Nigeria in 1988 — Not a premier investment destination
In 1988 Nigeria was not a premier investment destination. Life expectancy for the country’s 91 million people was 46 years; gross domestic product (GDP) was about $23 billion; GDP per capita was about $256; 78% of people lived on less than $2 per day; about 37% of people had access to sanitation while roughly 58% had access to improved water source;
Nigeria had experienced six coups in its short 28 years of existence as a republic; it was also under military rule in 1988 so technically and literally, anything could happen. In fact, in 1993 Nigerians unhappily welcomed General Sani Abacha, one of the most corrupt and brutal dictators Nigeria would ever know, to rule the country. In short, if you were an investor, Nigeria was just not the place to go.
But the executives at Tolaram Group paid little to no attention to those statistics. In 1988, Tolaram began importing instant noodles into Nigeria. Since then the company has vertically integrated in-country and has grown their Indomie Noodle® instant noodle sales to a staggering $700 million a year. A packet of noodles cost about 18 cents. They sell more than 4.5 billion packets of noodles per year. In 1988, Nigeria did not have an instant noodle market. How was Tolaram able to set up and sustain operations in one of the most difficult countries to do business? After assessing Tolaram’s strategy, I cannot help but highlight the following attributes and impacts of their business — business model targeting non-consumption, interdependence, patient capital, and job creation and tax revenue.
Business Model Targeting Non-consumption
Tolaram entered Nigeria with a mission to target non-consumption. The company’s vision is to “bring affordability and quality to the lower socio-economic segments” in the country. In order to execute on that vision, Tolaram developed a business model that allowed it sell its product profitably for as little as ten cents (due to inflation and currency depreciation, Indomie instant noodles now sell for 18 cents). Tolaram developed the necessary distribution infrastructure and relationships in order to get its product to as many Nigerians in virtually every corner of the country as possible. In order to target non-consumption in a country without the necessary infrastructure — roads, reliable electricity and water supply, etc. — Tolaram had to integrate across multiple components in its value chain. In our language, we say Tolaram had to build an interdependent architecture. Most market creating innovations, especially in emerging markets, have to build interdependent architectures because most of the components they need are usually not available.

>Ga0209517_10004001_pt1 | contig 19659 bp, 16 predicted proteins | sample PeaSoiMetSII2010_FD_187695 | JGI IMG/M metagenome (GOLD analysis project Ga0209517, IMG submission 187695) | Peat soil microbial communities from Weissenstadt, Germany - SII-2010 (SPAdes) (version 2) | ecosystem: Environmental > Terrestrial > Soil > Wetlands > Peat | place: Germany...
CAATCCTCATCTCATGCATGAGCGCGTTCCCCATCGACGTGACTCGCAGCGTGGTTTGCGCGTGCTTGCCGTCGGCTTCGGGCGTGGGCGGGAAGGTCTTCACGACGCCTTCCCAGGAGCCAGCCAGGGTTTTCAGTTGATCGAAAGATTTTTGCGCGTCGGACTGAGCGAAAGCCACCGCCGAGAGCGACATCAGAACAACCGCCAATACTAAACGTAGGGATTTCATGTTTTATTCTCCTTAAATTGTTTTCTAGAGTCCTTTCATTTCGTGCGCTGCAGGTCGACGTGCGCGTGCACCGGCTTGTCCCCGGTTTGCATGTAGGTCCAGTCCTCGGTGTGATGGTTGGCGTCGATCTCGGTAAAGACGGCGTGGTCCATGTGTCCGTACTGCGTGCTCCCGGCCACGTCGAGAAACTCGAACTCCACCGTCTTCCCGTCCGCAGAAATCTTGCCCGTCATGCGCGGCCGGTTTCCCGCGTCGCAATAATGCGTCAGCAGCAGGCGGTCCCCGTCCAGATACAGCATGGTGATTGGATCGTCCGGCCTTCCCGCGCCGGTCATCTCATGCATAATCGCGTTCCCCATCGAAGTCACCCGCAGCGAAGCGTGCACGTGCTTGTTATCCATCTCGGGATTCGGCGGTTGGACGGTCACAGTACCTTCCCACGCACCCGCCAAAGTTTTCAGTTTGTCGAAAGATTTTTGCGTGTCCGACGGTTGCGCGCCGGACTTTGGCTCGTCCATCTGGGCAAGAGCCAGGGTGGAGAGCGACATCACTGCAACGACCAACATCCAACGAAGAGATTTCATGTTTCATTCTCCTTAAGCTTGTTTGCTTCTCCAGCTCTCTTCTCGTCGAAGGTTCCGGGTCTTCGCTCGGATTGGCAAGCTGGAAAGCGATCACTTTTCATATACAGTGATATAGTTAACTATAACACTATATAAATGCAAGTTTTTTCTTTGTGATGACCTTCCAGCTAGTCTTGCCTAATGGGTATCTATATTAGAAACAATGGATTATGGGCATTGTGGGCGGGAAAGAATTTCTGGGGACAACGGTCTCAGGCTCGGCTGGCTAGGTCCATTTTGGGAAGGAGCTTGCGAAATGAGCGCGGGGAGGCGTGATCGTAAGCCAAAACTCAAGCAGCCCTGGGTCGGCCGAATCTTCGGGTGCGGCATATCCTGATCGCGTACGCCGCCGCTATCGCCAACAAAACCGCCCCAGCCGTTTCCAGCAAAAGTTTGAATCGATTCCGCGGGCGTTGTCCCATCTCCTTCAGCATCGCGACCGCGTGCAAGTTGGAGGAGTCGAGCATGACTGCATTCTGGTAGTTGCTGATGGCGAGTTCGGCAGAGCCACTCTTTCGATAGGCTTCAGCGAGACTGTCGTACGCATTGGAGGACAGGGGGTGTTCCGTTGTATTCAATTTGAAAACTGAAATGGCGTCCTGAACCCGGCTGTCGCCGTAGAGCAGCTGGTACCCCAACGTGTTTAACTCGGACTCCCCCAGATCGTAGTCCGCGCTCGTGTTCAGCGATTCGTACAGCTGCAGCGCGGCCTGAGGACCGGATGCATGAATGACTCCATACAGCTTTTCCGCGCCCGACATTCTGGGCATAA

Whenever a product* or the delivery of that product is not good enough**, the company providing the product has to create an interdependent system. In other words, the company has to integrate across multiple components in the value chain. It does this so that it can manage the interfaces across the different components in the system. Consider Tolaram. The poor state of infrastructure in Nigeria necessitated Tolaram to integrate across the multiple components in its value chain. The company has had to provide its own electricity; manage a fleet of more than 2,000 trucks for its logistics; and build a palm oil factory (palm oil is one of the products needed to make instant noodles).
Creating an interdependent system can be expensive, especially when compared to a modular system. In modular systems, there are other players (either the government or private enterprises) that provide the necessary components to build or deliver a product. For example, if Tolaram were set up in the United States, the company could leverage electricity, water supply, and logistics from existing companies or government entities. This would greatly reduce its cost of doing business.
Interdependence, while typically more expensive, is not all bad. The fact that Tolaram has had to develop these components has enabled it offer those products to other companies in Nigeria. Tolaram now has 17 manufacturing plants in Nigeria (including noodles, flour, palm oil, seasoning, etc.); a packaging company; and a logistics company. Building an interdependent system enables companies to offer products to other companies once they satisfy their demand.
About the Author:
Efosa Ojomo is an engineer, Harvard MBA grad and co-founder of Poverty Stops Here.